12.13.11

Statement Of Senator Patrick Leahy On A Proposed Balanced Budget Amendment To The Constitution Of The United States

All Senators swear an oath to “support and defend the Constitution of the United States.”  That is our duty and responsibility.  The pending amendments to the Constitution threaten the constitutional principles that have sustained our democracy for more than 200 years. 

In addressing the Nation’s debt and deficit, what is lacking are not phrases in our Constitution.  What is lacking is the seriousness within today’s Congress to act, and the willingness in Congress to cooperate in forgoing solutions that meet the real needs of our country and its people.  These are human failures, not the failure of our constitutional framework.  Nor are these failures insoluble or inherent.  We balanced the budget and even created budget surpluses less than two decades ago.

Now we are being asked to put the problem once again under the pillow for another day – this radical partisan proposal would be out of place in our national charter.

Never in our history have we amended the Constitution – the work of our Founders – to impose budgetary restrictions or to require supermajorities for passing legislation.  Yet now, every member on the other side of the aisle has joined to put forth a radical proposal to burden our Constitution with both of these kinds of strictures.  This Hatch-McConnell proposal is different in kind than any other amendment to the Constitution, and is not consistent with the design of our founding document.

It is a bad idea to write fiscal policy into our Nation’s most fundamental charter, and it is simply unnecessary.  We do not need a balanced budget amendment to balance the budget.  A vote for this amendment will do nothing to get our fiscal house in order.  Congress can work to continue our economic recovery.  We can pass the appropriate legislation that leads to a balanced Federal budget, just as we did in the early 1990s – having achieved that without the help of a single Republican vote.  With a growing economy, we were able to create significant budget surpluses and to pay down the debt, until those surpluses were squandered.  We have done it before and we can do it again.  We need only to work together to make the tough decisions – not to kick the can down the road and vote to bind future Congresses to a fiscal proposal that is fundamentally unsound and the consequences of which are not understood.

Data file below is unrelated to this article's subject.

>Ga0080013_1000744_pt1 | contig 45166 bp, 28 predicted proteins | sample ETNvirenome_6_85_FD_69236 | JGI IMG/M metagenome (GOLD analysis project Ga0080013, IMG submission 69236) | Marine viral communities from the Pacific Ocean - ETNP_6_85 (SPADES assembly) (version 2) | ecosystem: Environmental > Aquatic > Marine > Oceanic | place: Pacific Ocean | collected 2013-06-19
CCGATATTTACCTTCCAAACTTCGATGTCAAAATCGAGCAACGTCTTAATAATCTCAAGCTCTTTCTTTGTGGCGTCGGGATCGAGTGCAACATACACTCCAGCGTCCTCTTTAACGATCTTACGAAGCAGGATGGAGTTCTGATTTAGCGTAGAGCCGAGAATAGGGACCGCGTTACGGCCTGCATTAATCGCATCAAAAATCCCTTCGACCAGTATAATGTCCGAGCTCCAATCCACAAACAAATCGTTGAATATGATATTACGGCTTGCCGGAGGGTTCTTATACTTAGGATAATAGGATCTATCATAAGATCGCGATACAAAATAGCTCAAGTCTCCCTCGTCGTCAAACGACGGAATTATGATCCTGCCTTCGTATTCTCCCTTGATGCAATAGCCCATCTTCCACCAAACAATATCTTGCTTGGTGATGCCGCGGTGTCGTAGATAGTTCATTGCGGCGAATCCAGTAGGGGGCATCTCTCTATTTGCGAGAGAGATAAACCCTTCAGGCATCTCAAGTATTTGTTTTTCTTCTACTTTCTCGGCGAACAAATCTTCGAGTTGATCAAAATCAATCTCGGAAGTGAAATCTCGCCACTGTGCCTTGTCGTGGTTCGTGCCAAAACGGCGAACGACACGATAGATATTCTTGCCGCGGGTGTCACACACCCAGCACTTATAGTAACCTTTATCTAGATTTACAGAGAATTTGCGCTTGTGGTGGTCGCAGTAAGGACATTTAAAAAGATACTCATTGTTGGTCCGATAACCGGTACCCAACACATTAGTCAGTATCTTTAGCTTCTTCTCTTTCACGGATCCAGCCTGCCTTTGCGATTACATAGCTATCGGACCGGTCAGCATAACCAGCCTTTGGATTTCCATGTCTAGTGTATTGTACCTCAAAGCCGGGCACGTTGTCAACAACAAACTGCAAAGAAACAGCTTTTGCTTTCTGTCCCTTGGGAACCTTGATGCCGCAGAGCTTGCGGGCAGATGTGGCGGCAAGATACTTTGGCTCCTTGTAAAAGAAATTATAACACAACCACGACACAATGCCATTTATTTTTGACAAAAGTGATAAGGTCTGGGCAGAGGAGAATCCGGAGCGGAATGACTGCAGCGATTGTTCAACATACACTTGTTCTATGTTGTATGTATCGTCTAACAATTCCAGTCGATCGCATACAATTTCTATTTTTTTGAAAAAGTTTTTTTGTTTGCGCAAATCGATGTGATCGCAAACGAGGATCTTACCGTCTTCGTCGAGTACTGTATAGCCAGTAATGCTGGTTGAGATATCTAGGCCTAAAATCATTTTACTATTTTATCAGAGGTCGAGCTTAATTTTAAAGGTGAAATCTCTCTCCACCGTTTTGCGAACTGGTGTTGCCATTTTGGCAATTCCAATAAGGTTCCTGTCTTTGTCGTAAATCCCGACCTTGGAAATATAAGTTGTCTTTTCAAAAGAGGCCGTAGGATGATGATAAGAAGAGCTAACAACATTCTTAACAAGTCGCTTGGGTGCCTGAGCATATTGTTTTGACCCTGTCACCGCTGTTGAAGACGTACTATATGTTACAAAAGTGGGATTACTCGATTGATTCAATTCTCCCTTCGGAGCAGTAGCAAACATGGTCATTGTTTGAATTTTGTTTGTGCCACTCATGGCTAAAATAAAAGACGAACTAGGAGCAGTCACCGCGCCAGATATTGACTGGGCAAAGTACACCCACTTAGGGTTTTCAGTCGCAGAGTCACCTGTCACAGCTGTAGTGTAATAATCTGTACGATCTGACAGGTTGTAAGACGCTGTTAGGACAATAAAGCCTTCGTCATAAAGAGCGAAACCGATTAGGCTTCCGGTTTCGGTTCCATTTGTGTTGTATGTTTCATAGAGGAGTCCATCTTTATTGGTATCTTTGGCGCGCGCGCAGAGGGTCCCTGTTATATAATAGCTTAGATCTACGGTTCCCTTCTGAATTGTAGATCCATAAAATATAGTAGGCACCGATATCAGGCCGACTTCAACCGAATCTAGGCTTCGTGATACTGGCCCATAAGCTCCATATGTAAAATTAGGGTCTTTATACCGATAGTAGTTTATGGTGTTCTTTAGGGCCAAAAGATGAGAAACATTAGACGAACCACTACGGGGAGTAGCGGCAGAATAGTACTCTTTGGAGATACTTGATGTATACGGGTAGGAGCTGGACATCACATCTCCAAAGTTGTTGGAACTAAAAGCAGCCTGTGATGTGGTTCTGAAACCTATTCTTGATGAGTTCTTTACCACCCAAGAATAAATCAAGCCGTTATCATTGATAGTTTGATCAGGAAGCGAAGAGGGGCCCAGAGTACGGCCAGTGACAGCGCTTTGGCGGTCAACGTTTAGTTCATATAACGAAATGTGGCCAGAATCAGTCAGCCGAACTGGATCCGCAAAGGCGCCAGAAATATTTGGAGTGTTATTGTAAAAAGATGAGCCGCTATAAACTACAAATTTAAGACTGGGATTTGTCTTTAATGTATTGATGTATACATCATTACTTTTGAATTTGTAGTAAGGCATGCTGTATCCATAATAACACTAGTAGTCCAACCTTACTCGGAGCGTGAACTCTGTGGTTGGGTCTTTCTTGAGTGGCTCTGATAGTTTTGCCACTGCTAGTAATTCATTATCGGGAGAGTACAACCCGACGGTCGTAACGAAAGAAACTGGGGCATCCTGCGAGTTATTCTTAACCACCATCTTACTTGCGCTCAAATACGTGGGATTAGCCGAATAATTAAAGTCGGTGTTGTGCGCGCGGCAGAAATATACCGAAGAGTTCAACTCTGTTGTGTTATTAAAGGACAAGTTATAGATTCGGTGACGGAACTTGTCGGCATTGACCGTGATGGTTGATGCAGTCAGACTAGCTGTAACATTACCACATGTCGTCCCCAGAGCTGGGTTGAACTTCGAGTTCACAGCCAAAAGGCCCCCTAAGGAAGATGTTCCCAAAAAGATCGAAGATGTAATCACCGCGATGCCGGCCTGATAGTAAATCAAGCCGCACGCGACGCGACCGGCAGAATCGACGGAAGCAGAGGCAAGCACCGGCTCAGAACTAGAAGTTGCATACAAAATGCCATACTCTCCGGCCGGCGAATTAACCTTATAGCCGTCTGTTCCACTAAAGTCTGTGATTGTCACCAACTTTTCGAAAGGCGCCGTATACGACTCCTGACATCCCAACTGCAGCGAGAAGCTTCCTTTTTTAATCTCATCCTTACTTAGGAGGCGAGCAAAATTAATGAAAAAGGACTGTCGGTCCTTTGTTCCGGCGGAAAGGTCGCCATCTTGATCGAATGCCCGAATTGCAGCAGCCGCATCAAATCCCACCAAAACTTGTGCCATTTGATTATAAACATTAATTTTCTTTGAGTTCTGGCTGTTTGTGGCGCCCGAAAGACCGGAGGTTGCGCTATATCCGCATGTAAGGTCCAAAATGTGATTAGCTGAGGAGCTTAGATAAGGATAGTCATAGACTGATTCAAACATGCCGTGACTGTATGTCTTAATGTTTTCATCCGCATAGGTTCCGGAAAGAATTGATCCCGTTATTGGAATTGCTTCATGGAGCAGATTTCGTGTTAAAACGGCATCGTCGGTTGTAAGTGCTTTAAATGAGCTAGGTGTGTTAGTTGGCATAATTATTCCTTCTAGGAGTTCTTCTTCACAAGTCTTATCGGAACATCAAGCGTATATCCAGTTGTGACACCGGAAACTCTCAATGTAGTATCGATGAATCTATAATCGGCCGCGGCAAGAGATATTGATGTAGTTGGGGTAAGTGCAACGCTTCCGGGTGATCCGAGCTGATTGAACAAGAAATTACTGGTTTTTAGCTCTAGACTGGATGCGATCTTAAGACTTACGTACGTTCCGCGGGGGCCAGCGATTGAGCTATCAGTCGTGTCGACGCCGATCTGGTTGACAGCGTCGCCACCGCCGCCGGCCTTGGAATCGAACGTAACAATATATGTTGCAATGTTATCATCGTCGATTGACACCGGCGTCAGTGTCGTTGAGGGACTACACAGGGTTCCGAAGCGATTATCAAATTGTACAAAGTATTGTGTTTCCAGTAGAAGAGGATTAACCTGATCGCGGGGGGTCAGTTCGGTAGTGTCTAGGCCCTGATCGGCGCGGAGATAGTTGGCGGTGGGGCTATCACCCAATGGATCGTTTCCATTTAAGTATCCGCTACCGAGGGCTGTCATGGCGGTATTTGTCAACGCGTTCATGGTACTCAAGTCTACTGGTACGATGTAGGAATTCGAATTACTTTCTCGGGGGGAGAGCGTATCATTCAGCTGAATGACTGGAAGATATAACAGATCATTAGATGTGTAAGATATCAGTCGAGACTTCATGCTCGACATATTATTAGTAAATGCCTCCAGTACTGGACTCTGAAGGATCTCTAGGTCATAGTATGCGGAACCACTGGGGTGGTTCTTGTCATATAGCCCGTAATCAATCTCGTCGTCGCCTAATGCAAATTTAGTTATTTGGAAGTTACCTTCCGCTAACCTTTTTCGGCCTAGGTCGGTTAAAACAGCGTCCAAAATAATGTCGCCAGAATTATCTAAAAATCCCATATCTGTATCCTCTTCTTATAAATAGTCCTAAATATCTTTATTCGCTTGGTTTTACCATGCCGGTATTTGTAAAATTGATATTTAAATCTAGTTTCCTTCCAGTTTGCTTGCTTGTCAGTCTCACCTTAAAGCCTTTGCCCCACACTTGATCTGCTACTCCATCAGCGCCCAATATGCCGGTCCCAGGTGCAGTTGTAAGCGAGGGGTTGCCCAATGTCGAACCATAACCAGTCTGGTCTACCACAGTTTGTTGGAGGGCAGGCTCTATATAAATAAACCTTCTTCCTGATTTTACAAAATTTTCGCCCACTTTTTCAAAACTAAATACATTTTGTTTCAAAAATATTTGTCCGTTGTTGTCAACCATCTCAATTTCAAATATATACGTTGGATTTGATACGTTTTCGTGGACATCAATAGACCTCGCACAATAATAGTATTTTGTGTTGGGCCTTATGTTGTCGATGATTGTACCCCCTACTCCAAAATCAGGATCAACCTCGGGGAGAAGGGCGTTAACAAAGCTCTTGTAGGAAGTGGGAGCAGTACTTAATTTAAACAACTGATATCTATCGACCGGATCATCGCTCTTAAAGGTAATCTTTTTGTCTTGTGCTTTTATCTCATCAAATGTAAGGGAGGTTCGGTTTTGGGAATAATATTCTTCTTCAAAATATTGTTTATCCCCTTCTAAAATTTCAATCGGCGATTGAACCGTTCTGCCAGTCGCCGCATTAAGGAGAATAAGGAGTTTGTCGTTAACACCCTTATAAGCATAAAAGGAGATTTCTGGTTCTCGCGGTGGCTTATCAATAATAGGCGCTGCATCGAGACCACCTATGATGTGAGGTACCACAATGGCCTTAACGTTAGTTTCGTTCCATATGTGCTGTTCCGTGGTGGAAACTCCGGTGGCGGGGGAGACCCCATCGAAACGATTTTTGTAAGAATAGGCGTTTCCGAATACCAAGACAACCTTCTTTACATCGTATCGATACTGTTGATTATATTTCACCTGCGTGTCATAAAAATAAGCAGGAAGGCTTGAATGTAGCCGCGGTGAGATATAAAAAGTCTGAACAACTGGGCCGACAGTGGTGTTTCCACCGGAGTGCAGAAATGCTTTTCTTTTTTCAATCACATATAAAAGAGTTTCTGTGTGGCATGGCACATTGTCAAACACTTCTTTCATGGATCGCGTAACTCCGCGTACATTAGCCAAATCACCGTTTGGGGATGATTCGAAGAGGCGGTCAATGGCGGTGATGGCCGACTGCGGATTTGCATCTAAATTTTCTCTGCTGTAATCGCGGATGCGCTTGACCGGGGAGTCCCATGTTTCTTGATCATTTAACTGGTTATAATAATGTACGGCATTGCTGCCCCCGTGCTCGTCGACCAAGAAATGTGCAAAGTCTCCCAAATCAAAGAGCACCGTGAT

The Republican proposal in the Senate is significantly more radical than the version the House of Representatives rejected by a bipartisan vote last month.  In fact, the Hatch-McConnell constitutional amendment is the most extreme of all the pending proposals.  This proposal, by its terms, will neither balance the budget, nor pay down the Nation’s debt.  Instead, at a time of partisan brinksmanship that has led to the first-ever downgrading of our country’s credit rating this summer and when ideological gridlock is the Republicans’ operating principle, it would require supermajorities to pass legislation for the first time in our Nation’s history.  It would require a supermajority to raise the debt ceiling in times of economic crisis.  Did we learn nothing from the disaster we went through this past summer?  I hope and expect the Senate will reject this proposal.

Two weeks ago, the Judiciary Committee’s Subcommittee on the Constitution held a hearing to examine the Hatch-McConnell proposal.  I commend Senator Durbin, the chairman of the subcommittee, for doing so.  All of the witnesses, including those who were invited by the measure’s cosponsors, presented thoughtful critiques of this extreme proposal and voiced serious concerns about its wording.  Even Republican cosponsors discussed possible changes to the language in order to better achieve their goals.  This is not the proposal that Senator Hatch previously favored.  This is one of more than two dozen pending versions.  In fact, we were not told which of the many versions of the proposal would be pending until yesterday.  This proposal has not been considered by the Constitution Subcommittee or the Judiciary Committee.  The House of Representatives has already voted down a less extreme version of this proposal.  Yet here is the Senate of the United States, being forced to vote on some proposal for a constitutional amendment without doing the hard work that should accompany any amendment to Americans’ fundamental charter.  This is no way for the Senate to proceed on a proposed constitutional amendment.